Objectives: Machine learning (ML) and natural language processing have great potential to improve efficiency and accuracy in diagnosis, treatment recommendations, predictive interventions, and scarce resource allocation within psychiatry. Researchers often conceptualize such an approach as operating in isolation without much need for human involvement, yet it remains crucial to harness human-in-the-loop practices when developing and implementing such techniques as their absence may be catastrophic. We advocate for building ML-based technologies that collaborate with experts within psychiatry in all stages of implementation and use to increase model performance while simultaneously increasing the practicality, robustness, and reliability of the process.
Methods: We showcase pitfalls of the traditional ML framework and explain how it can be improved with human-in-the-loop techniques. Specifically, we applied active learning strategies to the automatic scoring of a story recall task and compared the results to a traditional approach.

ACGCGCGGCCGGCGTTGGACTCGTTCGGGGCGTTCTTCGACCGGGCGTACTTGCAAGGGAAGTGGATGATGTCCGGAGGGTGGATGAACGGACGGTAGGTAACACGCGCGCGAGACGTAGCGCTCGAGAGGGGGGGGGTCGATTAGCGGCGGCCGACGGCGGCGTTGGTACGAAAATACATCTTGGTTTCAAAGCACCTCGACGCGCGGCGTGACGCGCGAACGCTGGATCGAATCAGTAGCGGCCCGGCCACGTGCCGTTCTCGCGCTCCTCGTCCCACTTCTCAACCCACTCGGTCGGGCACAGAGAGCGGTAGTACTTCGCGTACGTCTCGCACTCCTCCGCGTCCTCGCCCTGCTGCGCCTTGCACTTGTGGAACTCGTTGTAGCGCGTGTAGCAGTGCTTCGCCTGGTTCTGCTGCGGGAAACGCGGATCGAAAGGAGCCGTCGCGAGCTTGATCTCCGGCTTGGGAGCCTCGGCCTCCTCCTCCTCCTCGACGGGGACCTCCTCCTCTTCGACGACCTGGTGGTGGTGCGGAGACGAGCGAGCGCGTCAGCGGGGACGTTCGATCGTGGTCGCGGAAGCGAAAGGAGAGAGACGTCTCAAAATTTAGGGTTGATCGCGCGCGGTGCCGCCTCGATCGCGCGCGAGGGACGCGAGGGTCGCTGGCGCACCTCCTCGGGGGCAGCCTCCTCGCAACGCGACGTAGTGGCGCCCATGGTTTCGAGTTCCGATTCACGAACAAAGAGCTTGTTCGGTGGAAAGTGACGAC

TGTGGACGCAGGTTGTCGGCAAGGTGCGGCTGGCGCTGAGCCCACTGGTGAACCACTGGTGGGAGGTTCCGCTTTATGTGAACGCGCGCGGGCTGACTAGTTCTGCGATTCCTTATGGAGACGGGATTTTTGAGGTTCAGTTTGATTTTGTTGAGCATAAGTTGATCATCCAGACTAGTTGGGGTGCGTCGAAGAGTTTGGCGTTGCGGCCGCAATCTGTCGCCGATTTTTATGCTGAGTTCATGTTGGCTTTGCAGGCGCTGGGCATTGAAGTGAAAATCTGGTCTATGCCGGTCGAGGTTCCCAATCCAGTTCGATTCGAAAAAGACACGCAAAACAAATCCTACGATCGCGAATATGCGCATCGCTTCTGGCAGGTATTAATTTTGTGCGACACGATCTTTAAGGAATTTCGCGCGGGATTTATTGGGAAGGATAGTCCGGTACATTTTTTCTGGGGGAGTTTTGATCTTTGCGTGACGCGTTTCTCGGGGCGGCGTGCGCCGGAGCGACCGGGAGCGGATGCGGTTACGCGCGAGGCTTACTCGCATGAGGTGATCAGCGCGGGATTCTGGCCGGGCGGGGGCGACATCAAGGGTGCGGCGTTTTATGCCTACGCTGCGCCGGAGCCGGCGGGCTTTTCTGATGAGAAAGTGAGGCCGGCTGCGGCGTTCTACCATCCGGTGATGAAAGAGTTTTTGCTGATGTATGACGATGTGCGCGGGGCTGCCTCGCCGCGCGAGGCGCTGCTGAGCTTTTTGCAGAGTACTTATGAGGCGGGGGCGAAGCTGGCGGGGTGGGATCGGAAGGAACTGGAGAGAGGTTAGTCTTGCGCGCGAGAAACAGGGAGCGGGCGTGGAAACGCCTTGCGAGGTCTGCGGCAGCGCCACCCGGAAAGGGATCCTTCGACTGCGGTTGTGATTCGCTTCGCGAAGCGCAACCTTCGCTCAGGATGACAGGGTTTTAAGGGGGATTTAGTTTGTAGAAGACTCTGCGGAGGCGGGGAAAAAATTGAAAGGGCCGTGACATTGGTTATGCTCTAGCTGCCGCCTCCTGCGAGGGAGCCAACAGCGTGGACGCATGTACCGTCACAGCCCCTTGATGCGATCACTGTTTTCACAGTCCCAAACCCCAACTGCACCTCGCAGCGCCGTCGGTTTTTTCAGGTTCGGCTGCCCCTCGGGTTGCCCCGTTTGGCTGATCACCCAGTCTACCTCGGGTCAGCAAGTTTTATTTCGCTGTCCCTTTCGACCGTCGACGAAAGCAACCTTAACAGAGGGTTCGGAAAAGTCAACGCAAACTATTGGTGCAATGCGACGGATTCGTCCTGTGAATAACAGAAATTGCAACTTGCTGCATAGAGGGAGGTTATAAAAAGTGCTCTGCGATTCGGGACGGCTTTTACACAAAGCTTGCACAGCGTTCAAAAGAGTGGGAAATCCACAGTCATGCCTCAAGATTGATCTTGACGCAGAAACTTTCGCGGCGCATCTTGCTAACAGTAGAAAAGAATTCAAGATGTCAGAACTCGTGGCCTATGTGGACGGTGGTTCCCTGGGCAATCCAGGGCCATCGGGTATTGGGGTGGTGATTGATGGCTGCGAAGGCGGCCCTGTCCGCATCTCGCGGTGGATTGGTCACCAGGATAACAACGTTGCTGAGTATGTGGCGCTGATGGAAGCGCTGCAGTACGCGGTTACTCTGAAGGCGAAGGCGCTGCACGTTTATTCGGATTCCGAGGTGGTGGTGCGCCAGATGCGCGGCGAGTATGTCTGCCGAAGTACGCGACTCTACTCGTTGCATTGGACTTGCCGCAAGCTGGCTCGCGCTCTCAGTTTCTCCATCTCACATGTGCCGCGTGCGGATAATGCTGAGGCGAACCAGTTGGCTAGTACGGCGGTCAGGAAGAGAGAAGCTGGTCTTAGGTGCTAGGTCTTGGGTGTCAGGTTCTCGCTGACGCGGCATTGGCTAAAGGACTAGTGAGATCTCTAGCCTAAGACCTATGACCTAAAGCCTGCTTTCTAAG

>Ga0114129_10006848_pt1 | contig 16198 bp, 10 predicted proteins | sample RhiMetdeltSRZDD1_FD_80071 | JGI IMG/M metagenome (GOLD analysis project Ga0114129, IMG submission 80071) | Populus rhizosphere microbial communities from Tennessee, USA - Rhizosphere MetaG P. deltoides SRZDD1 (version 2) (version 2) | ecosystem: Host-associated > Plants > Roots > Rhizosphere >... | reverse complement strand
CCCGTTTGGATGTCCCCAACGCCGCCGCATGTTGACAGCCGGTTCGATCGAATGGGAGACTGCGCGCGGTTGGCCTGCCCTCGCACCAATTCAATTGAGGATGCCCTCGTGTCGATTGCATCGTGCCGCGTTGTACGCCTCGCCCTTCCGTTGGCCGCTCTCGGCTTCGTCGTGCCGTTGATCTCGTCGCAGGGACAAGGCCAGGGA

Results: Human-in-the-loop methodologies supplied a greater understanding of where the model was least confident or had knowledge gaps during training. As compared to the traditional framework, less than half of the training data were needed to reach a given accuracy.
Conclusions: Human-in-the-loop ML is an approach to data collection and model creation that harnesses active learning to select the most critical data needed to increase a model's accuracy and generalizability more efficiently than classic random sampling would otherwise allow. Such techniques may additionally operate as safeguards from spurious predictions and can aid in decreasing disparities that artificial intelligence systems otherwise propagate.
Keywords: active learning; machine learning; natural language processing; safeguards.
© The Author(s) 2022. Published by Oxford University Press on behalf of the Maryland Psychiatric Research Center.